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Posted on: June 1, 2021

WE'RE 1 STEP CLOSER TO CRUISING

It could really happen! Thanks to the hard work of many, the Port of Galveston could be the first cruise port in the United States to host cruise passengers since March 2020 when sailings were suspended due to COVID.

 

On May 28, the U.S. Centers for Disease Control and Prevention (CDC) approved Carnival Cruise Line’s processes and procedures to resume sailing, just three days after the plan was submitted to the CDC. This approval gives Carnival the green light to move forward with plans to resume sailing from the Port of Galveston as early as July 3, as planned.   

 

On May 25, the Galveston Wharves Board of Trustees, Galveston County Health District and Carnival signed off on the 40-page agreement detailing safe sailing processes and procedures that was submitted to the CDC.

 

The CDC requires the agreements as part of its Conditional Sailing Order issued in October 2020 and updated in April. Royal Caribbean International’s agreement was near completion on May 26.

 

PREPARED WITH A PLAN

We support the objectives outlined in the agreements for the benefit of everyone involved:

 

  • Preserving the health and safety of cruise ship crew members, cruise passengers, vendors and contractors who provide cruise-related goods and/or services, port personnel and the community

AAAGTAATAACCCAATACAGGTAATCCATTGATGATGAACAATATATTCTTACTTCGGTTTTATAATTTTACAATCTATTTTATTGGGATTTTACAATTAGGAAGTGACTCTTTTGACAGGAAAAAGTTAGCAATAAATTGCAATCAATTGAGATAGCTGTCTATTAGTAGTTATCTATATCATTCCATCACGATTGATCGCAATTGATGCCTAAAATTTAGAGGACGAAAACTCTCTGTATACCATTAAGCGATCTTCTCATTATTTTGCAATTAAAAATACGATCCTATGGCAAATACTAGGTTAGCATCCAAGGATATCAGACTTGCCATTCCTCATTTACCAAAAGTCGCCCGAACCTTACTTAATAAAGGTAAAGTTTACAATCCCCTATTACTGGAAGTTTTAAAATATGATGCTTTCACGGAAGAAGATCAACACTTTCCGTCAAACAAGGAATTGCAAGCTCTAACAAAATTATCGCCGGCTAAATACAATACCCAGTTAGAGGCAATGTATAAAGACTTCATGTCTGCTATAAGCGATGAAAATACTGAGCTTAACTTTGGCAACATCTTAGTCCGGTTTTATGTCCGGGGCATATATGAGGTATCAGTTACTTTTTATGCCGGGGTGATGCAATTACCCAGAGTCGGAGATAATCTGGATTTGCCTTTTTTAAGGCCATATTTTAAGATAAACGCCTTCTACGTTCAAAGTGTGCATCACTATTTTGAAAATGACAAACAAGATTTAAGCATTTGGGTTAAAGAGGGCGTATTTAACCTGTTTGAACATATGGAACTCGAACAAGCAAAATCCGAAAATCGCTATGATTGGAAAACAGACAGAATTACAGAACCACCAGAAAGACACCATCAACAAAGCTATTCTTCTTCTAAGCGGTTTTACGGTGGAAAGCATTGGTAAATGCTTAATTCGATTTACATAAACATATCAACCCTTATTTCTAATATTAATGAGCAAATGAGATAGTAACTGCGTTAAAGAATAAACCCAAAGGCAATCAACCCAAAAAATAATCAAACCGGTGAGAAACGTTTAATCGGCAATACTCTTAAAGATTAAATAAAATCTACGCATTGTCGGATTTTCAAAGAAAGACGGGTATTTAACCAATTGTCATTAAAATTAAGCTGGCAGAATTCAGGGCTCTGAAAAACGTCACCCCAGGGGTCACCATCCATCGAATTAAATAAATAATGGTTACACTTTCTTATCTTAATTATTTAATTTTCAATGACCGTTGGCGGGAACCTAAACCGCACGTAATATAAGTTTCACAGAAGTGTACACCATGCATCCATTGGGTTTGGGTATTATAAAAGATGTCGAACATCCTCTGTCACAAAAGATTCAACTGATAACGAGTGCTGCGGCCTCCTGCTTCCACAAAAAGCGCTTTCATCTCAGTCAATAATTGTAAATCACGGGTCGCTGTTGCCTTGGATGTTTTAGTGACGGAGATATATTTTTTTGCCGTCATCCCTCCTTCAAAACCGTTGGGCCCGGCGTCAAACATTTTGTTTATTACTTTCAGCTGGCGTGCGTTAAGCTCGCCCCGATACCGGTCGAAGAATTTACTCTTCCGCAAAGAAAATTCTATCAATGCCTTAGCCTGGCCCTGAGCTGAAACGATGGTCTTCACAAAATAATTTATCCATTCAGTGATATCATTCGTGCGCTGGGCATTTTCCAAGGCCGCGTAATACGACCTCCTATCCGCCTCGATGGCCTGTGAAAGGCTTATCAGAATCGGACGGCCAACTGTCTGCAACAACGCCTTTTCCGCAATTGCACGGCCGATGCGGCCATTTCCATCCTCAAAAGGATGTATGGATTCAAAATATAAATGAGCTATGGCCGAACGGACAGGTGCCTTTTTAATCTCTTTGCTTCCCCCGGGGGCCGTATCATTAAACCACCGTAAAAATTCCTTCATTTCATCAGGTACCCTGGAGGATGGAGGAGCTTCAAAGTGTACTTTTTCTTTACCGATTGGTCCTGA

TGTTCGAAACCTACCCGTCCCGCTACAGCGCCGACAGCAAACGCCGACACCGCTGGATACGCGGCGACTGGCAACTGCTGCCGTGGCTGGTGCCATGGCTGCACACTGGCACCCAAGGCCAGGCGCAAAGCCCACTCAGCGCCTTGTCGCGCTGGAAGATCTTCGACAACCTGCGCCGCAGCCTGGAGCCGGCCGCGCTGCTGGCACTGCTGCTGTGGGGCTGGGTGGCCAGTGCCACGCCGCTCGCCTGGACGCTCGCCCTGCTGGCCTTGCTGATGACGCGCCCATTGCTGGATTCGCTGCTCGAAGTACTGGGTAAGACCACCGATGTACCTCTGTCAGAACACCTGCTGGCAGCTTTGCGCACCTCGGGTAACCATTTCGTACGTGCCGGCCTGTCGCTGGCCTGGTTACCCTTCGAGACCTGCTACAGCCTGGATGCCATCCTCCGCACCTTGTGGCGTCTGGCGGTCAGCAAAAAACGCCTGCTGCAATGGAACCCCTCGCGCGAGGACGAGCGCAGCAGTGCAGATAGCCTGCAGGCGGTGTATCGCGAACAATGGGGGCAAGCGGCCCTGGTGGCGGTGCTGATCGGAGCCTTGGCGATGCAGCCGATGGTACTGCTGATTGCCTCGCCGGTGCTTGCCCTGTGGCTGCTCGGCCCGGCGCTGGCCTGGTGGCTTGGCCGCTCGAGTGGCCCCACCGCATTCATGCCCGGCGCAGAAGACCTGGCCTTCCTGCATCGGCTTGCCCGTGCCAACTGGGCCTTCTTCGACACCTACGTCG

• Preventing the further introduction, transmission and spread of COVID-19 into, within and outside the United States
  • Preserving the public health resources of federal, state and local governments and local health care providers

 

The agreements also detail how the port, health district and cruise lines plan to respond in the event of an outbreak with medical care, transportation and housing, if needed. The cruise lines must demonstrate that they have agreements in place with providers for all of these services.

 

Procedures detailed in the agreements include the following:

  • Simulated passenger cruises
  • Compliance with port COVID safety procedures
  • A tabletop exercise with cruise line and port staff on port COVID safety procedures and protocols
  • An emergency response plan in the event of an outbreak
  • A plan for medical evacuations at sea coordinated with the U.S. Coast Guard
  • Cruise terminal and transportation vehicle cleaning requirements

MOVING IN THE RIGHT DIRECTION

With 40 percent of Americans fully vaccinated and COVID cases trending downward, I’m hopeful that we can resume safe sailing and ramp up to where we were in 2019. That year, cruise lines sailing from Galveston attracted more than 1 million passengers, generated 26,900 jobs and totaled $1.6 billion in cruise industry direct expenditures statewide.

 

The Port of Galveston’s cruise business also generates about 65 percent of our annual revenue. Cruise suspensions will have cost our port $44 million in lost revenue by the time cruises resume in July, as targeted.

 

While we’ve weathered the COVID storm by generating additional revenues and controlling costs, I speak for the entire Port of Galveston staff when I say that we’re ready to get back to cruising.

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